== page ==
Something like the AV+ system proposed by the Jenkins commission in the 90s would do the trick.

This would solve the whole “my vote doesn’t matter” argument, because quite simply, every vote will count in some way.

2.4. Term limits

ItIt seems bizarre that in a country so ensconced with the notion of checks and balances do we have a system whereby in theory it would be possible to have a generation of elected dictatorship.

Many would argue the Thatcher and Blair years were close to that.

Term limits — say two election cycles — like those in the US, for either governments, Prime Ministers or both, is a no brainer.

The argument against is that is makes the government of the day feel more like administrators, merely treading water.

Good.

We have seen the consequences of the alternative (Brexit, for one), and the thought of a government whose actions are checked by time restraints as well as constitutional instruments would be a welcome change.

2.5. Written Constitution

TThe most controversial of the constitutional reforms suggested here, purely for its potential to be ‘politicked’.

The fact of the matter though is that we live in 21st democracy whose only semblance of enshrined political law i.e. un-alterable or difficult to alter basic political rules, comes in the form of an 11th century document — the Magna Carta.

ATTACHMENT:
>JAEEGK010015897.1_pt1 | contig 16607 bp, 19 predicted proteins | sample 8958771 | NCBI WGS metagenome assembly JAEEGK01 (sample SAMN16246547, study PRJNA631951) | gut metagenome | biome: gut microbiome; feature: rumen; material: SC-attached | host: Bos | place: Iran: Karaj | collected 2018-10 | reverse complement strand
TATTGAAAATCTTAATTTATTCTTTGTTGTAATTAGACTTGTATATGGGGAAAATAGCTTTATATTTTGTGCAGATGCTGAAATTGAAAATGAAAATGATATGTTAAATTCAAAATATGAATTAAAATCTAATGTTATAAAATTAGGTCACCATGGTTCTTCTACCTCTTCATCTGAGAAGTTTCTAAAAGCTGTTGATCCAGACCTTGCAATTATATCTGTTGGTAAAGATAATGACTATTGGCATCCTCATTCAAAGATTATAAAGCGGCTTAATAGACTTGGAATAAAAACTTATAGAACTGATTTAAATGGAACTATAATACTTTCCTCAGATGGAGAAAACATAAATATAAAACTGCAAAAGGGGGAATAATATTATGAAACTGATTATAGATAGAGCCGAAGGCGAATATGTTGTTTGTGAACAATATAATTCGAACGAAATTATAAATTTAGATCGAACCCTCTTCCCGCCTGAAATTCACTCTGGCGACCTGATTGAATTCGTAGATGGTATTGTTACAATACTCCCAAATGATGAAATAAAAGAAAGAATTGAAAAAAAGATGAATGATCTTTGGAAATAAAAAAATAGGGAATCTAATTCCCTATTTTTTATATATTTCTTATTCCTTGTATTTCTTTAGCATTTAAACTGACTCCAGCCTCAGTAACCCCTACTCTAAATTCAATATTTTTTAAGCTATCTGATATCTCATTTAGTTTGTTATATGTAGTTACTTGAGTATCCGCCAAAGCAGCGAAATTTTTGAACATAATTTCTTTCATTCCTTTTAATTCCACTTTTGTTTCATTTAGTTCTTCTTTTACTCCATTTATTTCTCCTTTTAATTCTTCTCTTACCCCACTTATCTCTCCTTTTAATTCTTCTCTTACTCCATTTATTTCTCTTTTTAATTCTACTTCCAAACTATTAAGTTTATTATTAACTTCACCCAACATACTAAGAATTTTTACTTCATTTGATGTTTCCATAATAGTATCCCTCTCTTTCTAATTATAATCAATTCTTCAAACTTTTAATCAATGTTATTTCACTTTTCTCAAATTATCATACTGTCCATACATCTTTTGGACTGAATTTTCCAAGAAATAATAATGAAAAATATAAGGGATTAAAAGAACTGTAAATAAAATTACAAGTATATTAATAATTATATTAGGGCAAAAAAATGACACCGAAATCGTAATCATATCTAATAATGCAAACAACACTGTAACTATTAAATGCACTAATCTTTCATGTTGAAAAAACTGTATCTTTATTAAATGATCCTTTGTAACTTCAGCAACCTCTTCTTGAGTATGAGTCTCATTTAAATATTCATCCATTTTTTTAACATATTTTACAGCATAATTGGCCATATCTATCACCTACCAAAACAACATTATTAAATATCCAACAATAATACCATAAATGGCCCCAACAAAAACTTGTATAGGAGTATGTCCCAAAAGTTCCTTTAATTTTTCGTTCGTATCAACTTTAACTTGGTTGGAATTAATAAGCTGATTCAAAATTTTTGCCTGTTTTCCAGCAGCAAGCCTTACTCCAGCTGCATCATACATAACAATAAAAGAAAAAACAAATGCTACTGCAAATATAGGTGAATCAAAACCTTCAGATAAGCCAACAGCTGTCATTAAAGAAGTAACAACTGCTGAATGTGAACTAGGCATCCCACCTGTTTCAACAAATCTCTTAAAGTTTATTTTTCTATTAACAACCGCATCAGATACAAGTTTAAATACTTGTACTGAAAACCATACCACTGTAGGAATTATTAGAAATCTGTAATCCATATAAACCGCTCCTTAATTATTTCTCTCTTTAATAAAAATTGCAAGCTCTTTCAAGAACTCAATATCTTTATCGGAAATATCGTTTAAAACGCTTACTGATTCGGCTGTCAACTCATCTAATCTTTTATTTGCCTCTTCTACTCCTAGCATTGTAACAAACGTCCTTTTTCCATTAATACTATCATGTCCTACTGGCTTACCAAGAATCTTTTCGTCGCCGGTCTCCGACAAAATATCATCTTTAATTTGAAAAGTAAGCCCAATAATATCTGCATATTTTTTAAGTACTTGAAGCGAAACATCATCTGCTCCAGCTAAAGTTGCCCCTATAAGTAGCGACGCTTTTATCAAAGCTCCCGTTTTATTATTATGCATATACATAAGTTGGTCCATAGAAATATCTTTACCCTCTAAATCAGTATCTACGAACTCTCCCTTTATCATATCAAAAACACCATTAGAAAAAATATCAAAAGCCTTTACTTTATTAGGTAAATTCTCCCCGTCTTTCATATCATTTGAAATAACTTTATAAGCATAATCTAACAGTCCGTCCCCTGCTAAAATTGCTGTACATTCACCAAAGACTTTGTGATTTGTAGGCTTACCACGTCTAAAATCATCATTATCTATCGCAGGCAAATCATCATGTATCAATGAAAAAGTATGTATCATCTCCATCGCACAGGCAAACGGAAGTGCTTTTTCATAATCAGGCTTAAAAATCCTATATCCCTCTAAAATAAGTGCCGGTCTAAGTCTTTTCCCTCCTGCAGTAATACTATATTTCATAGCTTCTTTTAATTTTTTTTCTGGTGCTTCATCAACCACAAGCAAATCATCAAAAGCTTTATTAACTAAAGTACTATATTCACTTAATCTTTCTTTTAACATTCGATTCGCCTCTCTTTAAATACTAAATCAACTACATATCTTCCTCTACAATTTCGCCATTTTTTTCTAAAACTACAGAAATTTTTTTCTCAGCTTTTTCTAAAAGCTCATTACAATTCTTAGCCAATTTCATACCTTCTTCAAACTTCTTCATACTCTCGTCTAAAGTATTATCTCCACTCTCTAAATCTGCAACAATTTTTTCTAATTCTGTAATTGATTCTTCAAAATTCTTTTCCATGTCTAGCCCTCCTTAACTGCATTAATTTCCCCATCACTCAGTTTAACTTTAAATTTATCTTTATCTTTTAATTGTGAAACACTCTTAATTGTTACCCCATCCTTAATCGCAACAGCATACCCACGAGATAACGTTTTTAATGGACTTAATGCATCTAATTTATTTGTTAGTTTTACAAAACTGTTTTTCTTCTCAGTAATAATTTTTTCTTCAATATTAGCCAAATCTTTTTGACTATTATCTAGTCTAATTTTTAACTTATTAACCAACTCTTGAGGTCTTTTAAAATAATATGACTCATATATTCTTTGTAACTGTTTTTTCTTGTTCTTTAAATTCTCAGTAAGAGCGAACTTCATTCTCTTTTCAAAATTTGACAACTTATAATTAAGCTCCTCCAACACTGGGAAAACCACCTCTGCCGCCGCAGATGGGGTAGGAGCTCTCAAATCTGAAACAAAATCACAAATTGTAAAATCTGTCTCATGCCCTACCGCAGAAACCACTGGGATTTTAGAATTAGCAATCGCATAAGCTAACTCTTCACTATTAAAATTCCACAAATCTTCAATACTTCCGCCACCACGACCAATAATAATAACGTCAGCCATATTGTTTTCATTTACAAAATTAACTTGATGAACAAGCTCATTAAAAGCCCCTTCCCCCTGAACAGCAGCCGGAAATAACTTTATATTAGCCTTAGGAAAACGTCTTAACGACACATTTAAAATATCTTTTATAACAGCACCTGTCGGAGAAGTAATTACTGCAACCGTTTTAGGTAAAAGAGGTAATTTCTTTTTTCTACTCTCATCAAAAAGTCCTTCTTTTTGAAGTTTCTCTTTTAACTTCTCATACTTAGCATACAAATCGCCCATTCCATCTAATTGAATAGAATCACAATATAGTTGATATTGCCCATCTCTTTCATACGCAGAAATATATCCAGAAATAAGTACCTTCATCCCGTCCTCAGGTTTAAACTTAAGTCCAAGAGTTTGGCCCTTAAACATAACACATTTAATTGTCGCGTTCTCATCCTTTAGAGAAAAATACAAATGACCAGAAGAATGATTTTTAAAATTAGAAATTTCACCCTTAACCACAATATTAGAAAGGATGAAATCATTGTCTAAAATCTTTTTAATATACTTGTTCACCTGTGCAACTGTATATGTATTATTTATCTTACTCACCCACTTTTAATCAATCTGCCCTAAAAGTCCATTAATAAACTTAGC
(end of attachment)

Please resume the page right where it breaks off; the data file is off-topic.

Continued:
Beyond that, our constitution is derived from European Law, domestic rulings and parliamentary precedent.

There’s a strange notion of gentlemanly accord buried in the English psyche that suggests we have no need for written diktats, but the truth is anything but.

In a world of Trumps and Putins and Erdogans, there has never been a more pressing time to enshrine the rights and responsibilities of our citizens, institutions and government.

Brexit, if in spite of ourselves, we are to press on with it, offers an opportunity here.

All the current EU legislation relevant to Britain must be somehow incorporated into British law over the next few years.

I’m not talking of the Tory fetish ‘British Bill of Rights’, I’m talking about a full written constitution, that enshrines everything we take as a given in our political society, with any changes or amendments to be agreed with cross party support.


A manifesto which adopted the policies of radical overhaul to the political system as key facets of its platform would certainly get attention, and intrigue the public.

3.1. Embracing cross-party politics

OOur system in the UK is geared towards two-party politics.

Though it may have only recently returned to such an arrangement in practice, the machinations in place seek to keep the UKIPs and Greens from gaining too much power.